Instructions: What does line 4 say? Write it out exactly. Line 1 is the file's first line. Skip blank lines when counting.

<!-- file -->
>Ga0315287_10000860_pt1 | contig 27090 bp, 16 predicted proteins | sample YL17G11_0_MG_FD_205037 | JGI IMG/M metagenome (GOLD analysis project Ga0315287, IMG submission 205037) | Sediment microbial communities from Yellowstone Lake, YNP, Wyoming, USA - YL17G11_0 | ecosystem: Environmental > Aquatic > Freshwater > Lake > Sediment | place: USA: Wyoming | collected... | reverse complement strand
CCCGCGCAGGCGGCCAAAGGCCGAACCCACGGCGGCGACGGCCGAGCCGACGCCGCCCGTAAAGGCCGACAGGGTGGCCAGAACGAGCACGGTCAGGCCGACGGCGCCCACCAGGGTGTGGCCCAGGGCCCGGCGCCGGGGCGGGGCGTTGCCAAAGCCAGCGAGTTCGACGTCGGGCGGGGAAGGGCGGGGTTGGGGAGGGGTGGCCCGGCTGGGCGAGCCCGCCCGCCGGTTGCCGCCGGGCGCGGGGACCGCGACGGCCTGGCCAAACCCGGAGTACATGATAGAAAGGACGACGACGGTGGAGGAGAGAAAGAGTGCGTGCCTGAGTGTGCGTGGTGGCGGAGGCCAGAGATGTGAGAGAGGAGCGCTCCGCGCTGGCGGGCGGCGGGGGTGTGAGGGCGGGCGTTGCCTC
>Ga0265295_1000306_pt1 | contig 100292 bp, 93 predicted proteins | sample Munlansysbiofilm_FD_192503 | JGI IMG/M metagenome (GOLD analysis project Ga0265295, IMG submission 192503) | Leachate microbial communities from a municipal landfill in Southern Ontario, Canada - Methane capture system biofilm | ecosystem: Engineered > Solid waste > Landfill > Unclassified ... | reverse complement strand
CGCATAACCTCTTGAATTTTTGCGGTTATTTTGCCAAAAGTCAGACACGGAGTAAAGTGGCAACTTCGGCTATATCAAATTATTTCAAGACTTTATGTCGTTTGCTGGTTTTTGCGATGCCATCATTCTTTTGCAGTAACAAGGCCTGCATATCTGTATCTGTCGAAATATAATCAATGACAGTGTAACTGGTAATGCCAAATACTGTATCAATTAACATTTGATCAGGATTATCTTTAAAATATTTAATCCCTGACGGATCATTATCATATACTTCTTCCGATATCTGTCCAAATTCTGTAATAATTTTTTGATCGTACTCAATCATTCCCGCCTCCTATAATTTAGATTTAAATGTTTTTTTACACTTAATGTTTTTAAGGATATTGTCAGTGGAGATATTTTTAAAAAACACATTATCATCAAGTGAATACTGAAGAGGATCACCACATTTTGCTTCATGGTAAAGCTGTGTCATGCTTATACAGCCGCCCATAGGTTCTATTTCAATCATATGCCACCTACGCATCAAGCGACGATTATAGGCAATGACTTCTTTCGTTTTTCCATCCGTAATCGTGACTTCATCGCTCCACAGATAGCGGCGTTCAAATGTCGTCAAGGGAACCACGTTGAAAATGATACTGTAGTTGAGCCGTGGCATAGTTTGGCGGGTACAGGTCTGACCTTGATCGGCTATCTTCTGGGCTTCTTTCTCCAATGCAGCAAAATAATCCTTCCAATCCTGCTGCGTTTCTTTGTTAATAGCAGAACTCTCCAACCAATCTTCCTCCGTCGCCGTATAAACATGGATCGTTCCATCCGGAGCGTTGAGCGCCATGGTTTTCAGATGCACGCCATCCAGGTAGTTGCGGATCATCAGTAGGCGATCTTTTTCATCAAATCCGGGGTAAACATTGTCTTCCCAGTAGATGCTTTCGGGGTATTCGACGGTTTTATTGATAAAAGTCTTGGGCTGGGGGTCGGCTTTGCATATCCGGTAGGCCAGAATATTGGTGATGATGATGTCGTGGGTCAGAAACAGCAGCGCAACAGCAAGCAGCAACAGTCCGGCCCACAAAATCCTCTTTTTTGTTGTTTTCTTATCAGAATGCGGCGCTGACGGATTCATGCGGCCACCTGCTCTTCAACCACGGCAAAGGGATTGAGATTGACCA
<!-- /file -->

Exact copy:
CGCATAACCTCTTGAATTTTTGCGGTTATTTTGCCAAAAGTCAGACACGGAGTAAAGTGGCAACTTCGGCTATATCAAATTATTTCAAGACTTTATGTCGTTTGCTGGTTTTTGCGATGCCATCATTCTTTTGCAGTAACAAGGCCTGCATATCTGTATCTGTCGAAATATAATCAATGACAGTGTAACTGGTAATGCCAAATACTGTATCAATTAACATTTGATCAGGATTATCTTTAAAATATTTAATCCCTGACGGATCATTATCATATACTTCTTCCGATATCTGTCCAAATTCTGTAATAATTTTTTGATCGTACTCAATCATTCCCGCCTCCTATAATTTAGATTTAAATGTTTTTTTACACTTAATGTTTTTAAGGATATTGTCAGTGGAGATATTTTTAAAAAACACATTATCATCAAGTGAATACTGAAGAGGATCACCACATTTTGCTTCATGGTAAAGCTGTGTCATGCTTATACAGCCGCCCATAGGTTCTATTTCAATCATATGCCACCTACGCATCAAGCGACGATTATAGGCAATGACTTCTTTCGTTTTTCCATCCGTAATCGTGACTTCATCGCTCCACAGATAGCGGCGTTCAAATGTCGTCAAGGGAACCACGTTGAAAATGATACTGTAGTTGAGCCGTGGCATAGTTTGGCGGGTACAGGTCTGACCTTGATCGGCTATCTTCTGGGCTTCTTTCTCCAATGCAGCAAAATAATCCTTCCAATCCTGCTGCGTTTCTTTGTTAATAGCAGAACTCTCCAACCAATCTTCCTCCGTCGCCGTATAAACATGGATCGTTCCATCCGGAGCGTTGAGCGCCATGGTTTTCAGATGCACGCCATCCAGGTAGTTGCGGATCATCAGTAGGCGATCTTTTTCATCAAATCCGGGGTAAACATTGTCTTCCCAGTAGATGCTTTCGGGGTATTCGACGGTTTTATTGATAAAAGTCTTGGGCTGGGGGTCGGCTTTGCATATCCGGTAGGCCAGAATATTGGTGATGATGATGTCGTGGGTCAGAAACAGCAGCGCAACAGCAAGCAGCAACAGTCCGGCCCACAAAATCCTCTTTTTTGTTGTTTTCTTATCAGAATGCGGCGCTGACGGATTCATGCGGCCACCTGCTCTTCAACCACGGCAAAGGGATTGAGATTGACCA